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Dr. Daniel  Israel  Md image

Dr. Daniel Israel Md

1981 Parkway
Pigeon Forge TN 37863
865 531-1122
Medical School: Other - Unknown
Accepts Medicare: No
Participates In eRX: No
Participates In PQRS: No
Participates In EHR: No
License #: 15345
NPI: 1679539233
Taxonomy Codes:
208000000X

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[Electronic transmission of epidemiologic data and monitoring of the chikungunya virus epidemic in Reunion Island, 2006]. - Presse me̬Ādicale (Paris, France : 1983)
When the first cases of the 2005-2006 chikungunya epidemic struck Reunion Island, local health authorities set up an island-wide operational epidemiologic surveillance system for these infections. This system relied on vector control teams, which conducted active case-finding around the reported cases, and on a sentinel physician network. In addition, in March 2006, the Sephira and Reunion-Telecom companies, in partnership with the Reunion-Mayotte interregional epidemiology bureau (CIRE), developed an innovative system of epidemiologic monitoring by electronic data transmission.This system relied on the participation of volunteer physicians who transmitted epidemiologic data through the data terminals used for the transmission of electronic treatment forms to the health insurance funds. Using the patient's insurance identification card, each physician provided information about consultations related to chikungunya. This information was transmitted, via the Sephira server in France to Reunion-Telecom, which processed, aggregated and transmitted these data weekly to the CIRE. This network was separate from and independent of the sentinel physician network,In all, 44 physicians, accounting for 6% of the general practitioners in Reunion, participated in this system, which went into operation during week 14 of 2006. The data collected allowed an assessment of the trends in the epidemic incidence rate by calculating the percentage of consultations related to chikungunya among all consultations (office visits and house calls). For weeks 14-26 of 2006, when the epidemic transmission had spread across the entire island, the Reunion-Telecom health network data proved to be closely correlated with the results of the sentinel physician network surveillance system used to monitor the epidemic trends (correlation coefficient=0.97).The system provided very encouraging results in monitoring disease time trends in a period of massive epidemic. Its simplicity of use and the speed of data transmission are undeniable assets for its future development. Because it offers the possibility of monitoring other diseases with epidemic potential, such as dengue and influenza, it opens new prospects for infectious disease surveillance.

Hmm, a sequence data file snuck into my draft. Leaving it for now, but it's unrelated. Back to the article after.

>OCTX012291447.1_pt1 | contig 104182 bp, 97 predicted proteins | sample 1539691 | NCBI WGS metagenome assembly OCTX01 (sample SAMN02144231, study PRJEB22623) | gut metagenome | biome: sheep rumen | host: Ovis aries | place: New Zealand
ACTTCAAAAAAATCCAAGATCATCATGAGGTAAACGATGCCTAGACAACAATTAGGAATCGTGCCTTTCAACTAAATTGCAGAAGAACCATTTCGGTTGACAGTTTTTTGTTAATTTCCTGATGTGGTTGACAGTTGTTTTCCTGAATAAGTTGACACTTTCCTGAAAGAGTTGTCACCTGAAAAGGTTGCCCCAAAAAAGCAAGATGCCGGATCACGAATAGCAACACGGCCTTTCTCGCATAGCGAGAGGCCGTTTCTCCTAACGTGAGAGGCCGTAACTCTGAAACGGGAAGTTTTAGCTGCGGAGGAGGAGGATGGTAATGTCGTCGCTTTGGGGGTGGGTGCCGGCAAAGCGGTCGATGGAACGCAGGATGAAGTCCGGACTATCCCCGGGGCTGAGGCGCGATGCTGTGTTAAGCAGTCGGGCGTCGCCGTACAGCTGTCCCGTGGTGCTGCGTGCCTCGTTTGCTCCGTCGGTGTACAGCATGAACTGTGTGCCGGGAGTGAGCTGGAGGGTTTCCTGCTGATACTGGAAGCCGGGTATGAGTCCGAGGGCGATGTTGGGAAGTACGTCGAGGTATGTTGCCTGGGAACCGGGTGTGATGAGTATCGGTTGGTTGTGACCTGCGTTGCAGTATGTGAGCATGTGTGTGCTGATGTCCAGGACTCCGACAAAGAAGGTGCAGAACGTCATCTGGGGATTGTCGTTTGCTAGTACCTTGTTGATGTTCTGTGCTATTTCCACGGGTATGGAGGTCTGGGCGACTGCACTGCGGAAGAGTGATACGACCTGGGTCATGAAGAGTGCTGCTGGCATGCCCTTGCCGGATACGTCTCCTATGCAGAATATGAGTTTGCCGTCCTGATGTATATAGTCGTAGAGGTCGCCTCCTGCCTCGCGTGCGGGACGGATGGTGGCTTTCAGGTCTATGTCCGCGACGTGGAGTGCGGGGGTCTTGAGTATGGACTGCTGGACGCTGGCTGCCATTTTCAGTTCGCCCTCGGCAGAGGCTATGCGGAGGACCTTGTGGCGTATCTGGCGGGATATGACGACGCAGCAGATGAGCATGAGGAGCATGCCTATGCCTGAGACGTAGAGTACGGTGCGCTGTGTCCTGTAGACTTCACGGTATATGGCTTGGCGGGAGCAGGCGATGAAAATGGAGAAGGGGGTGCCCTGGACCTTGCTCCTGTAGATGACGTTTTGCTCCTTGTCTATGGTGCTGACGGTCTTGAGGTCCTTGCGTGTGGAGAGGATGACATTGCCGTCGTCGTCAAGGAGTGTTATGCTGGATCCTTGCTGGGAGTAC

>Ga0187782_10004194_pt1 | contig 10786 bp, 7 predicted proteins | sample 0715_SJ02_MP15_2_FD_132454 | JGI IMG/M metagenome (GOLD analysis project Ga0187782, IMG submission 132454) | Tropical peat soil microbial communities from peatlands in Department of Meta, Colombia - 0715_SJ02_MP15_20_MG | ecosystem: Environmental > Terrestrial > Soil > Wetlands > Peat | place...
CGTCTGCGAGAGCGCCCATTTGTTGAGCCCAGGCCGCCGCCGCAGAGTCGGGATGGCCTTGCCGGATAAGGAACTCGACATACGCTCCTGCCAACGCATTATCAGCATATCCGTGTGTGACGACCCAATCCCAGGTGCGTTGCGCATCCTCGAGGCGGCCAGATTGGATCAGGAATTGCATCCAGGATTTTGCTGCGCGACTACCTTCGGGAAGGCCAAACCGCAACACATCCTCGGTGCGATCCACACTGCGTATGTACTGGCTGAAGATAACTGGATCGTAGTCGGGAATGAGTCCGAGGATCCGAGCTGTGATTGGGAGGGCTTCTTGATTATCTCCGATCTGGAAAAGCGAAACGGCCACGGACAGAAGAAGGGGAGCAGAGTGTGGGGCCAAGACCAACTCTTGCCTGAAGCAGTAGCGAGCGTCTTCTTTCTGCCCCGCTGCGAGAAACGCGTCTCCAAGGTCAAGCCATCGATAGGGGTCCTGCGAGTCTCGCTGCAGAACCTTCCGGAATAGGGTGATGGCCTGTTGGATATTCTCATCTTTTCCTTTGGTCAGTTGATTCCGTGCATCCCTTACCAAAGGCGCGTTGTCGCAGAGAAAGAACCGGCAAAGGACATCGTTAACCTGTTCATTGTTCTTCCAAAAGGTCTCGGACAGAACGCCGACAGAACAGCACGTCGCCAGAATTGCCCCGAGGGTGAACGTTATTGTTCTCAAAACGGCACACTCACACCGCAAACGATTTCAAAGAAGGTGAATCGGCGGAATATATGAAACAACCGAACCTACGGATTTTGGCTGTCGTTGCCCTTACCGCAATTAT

Nitrate movement in shallow ground water from swine-lagoon-effluent spray fields managed under current application regulations. - Journal of environmental quality